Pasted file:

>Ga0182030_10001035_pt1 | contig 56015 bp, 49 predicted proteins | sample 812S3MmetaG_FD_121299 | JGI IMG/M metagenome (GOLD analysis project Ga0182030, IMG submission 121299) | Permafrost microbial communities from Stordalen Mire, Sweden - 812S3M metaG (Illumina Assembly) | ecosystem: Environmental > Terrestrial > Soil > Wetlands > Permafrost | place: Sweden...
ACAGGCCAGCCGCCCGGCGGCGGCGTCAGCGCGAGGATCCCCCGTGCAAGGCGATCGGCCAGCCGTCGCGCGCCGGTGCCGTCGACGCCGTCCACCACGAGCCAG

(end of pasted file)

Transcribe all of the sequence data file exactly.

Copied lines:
>Ga0182030_10001035_pt1 | contig 56015 bp, 49 predicted proteins | sample 812S3MmetaG_FD_121299 | JGI IMG/M metagenome (GOLD analysis project Ga0182030, IMG submission 121299) | Permafrost microbial communities from Stordalen Mire, Sweden - 812S3M metaG (Illumina Assembly) | ecosystem: Environmental > Terrestrial > Soil > Wetlands > Permafrost | place: Sweden...
ACAGGCCAGCCGCCCGGCGGCGGCGTCAGCGCGAGGATCCCCCGTGCAAGGCGATCGGCCAGCCGTCGCGCGCCGGTGCCGTCGACGCCGTCCACCACGAGCCAG